Posted by Curt on 6 September, 2020 at 9:32 am. 32 comments already!



The Atlantic hit piece on President Donald Trump last week used four anonymous sources to allege that he had disparaged dead World War I soldiers two years ago. Fox News reporter Jennifer Griffin then claimed to have “confirmed” parts of the story — though not its main allegation — based on two anonymous sources.

The entire story failed to meet basic journalistic standards. But it is a sign of things to come — particularly if Democrats win in November, which is the Atlantic‘s goal.

Two, or even four, anonymous sources can be used to claim absolutely anything. The Atlantic described them as “four people with firsthand knowledge of the discussion that day.”

Notably, we are not told that they personally heard Trump say what the Atlantic alleges he said — they just have “knowledge of the discussion.” Someone who has “knowledge” of a discussion is a second-hand source, or worse. The point is there is no way to know if the sources are credible, or if the story is just made up.

It turns out that we do actually have some very good historical sources that dispute the Atlantic story. These include the 11 eyewitnesses who have gone on the record to deny the president said what the Atlantic alleged, but they also include other sources.

The Atlantic‘s claim, for example, that the president avoided a trip to a military cemetery because he did not want his hair to get wet is refuted by government documents and even by the unfriendly memoir of former aide John Bolton.

And yet much of the media ran with the story anyway — unchastened by the recent history of other “confirmed” stories, like the Russia “dossier.”

In 2018, NBC falsely reported that President Donald Trump had become the first president since 2002 not to visit the troops at Christmas. It then turned out Trump was in Iraq with the troops.

In that spirit, NBC’s White House correspondent, Peter Alexander, asked the president on Friday — in the Oval Office — to “apologize” to soldiers and veterans.

Alexander reported on MSNBC shortly thereafter that whether the story is true or not, it “resonates.” Former Vice President Joe Biden said much the same in his press conference that day, citing Trump’s joke at John McCain’s expense in 2015. (Few bothered to remember that McCain attacked Trump first — and Trump supporters — saying that Trump had “fired up the crazies” in the Republican Party.) There was no actual proof — just partisan prejudice, clearly based on political bias.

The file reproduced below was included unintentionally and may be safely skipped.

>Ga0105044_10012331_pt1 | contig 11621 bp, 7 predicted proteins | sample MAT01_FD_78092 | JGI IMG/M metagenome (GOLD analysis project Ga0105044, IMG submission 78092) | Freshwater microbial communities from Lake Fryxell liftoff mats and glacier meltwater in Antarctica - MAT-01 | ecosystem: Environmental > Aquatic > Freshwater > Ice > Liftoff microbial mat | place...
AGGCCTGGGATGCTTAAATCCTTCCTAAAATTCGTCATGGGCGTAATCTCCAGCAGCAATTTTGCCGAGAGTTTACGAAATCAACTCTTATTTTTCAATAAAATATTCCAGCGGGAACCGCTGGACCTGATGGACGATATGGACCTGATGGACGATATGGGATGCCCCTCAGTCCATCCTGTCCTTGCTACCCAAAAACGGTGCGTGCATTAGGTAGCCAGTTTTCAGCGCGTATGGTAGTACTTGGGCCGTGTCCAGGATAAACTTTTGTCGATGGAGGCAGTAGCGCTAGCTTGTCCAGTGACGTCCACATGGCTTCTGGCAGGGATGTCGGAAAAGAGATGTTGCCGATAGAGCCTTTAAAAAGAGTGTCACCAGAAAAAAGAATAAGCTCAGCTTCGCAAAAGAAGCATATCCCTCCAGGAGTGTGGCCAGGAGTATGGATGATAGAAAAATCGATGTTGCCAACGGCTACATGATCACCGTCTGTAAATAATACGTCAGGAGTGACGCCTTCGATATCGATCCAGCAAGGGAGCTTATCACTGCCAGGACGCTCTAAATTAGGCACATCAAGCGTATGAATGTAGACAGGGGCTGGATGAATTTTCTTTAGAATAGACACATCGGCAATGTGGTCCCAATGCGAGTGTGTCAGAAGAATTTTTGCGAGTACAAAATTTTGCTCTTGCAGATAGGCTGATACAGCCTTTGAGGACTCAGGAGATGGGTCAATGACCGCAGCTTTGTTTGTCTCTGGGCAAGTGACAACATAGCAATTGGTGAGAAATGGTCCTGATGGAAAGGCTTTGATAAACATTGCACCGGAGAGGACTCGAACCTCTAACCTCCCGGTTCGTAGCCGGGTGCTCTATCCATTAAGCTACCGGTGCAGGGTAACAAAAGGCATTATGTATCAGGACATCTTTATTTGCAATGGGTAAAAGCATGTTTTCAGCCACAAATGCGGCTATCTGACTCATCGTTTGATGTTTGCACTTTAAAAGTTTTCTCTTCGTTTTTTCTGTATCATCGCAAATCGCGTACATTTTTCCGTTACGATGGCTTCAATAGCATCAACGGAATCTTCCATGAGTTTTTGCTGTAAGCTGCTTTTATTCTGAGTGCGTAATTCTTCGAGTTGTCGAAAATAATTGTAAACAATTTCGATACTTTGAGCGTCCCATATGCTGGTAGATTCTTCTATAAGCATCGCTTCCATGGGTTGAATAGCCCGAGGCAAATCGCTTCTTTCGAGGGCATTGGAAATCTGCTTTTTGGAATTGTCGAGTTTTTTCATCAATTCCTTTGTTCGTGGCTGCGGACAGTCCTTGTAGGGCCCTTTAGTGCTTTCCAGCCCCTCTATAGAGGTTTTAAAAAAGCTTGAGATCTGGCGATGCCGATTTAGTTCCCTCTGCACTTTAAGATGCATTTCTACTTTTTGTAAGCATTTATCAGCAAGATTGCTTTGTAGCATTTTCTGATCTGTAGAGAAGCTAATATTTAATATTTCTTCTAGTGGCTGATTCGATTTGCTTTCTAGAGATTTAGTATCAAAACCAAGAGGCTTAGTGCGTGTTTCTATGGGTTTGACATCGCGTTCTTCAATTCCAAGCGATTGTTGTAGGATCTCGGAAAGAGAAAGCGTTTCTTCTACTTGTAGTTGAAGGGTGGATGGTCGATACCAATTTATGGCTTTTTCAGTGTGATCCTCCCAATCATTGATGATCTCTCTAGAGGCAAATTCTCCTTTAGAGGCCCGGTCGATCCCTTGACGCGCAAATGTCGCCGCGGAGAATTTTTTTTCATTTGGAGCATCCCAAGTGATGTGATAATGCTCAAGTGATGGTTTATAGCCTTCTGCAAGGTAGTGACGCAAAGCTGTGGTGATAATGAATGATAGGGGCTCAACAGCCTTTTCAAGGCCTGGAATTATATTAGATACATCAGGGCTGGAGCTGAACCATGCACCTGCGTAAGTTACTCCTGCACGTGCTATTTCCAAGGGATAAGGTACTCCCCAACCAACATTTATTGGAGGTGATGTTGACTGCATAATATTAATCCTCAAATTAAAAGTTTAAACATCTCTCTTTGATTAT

A report in the Wall Street Journal showed how it is simply impossible to report the Atlantic story without repeating the lie, thereby ingraining it further into the public imagination. “Trump Denies Report He Disparaged Military,” the headline read. The lede paragraph, reporting Trump’s denial, had to repeat the allegations.

The media “fact-checkers,” who meticulously document every inaccurate Trump statement (or politically incorrect opinion), were somehow absent when a real lie arrived.

In 1942, George Orwell wrote:

Early in life I have noticed that no event is ever correctly reported in a newspaper, but in Spain, for the first time, I saw newspaper reports which did not bear any relation to the facts, not even the relationship which is implied in an ordinary lie. I saw great battles reported where there had been no fighting, and complete silence where hundreds of men had been killed. I saw troops who had fought bravely denounced as cowards and traitors, and others who had never seen a shot fired hailed as the heroes of imaginary victories; and I saw newspapers in London retailing these lies and eager intellectuals building emotional superstructures over events that had never happened. I saw, in fact, history being written not in terms of what happened but of what ought to have happened according to various ‘party lines’.

Orwell would later develop this insight in his novel 1984, where the ruling party rewrote history as needed for its interests. “Who controls the past controls the future,” he wrote.

Orwell’s warning is particularly relevant as America confronts a wave of fake news, and an assault on history — not just statues and symbols, but on the teaching of history itself.

The New York Times, supposedly the “paper of record,” won the Pulitzer Prize for journalism this year for the lead essay in the “1619 Project,” even though it had to be corrected after historians said its central contention — that slavery motivated the American Revolution — was wrong.

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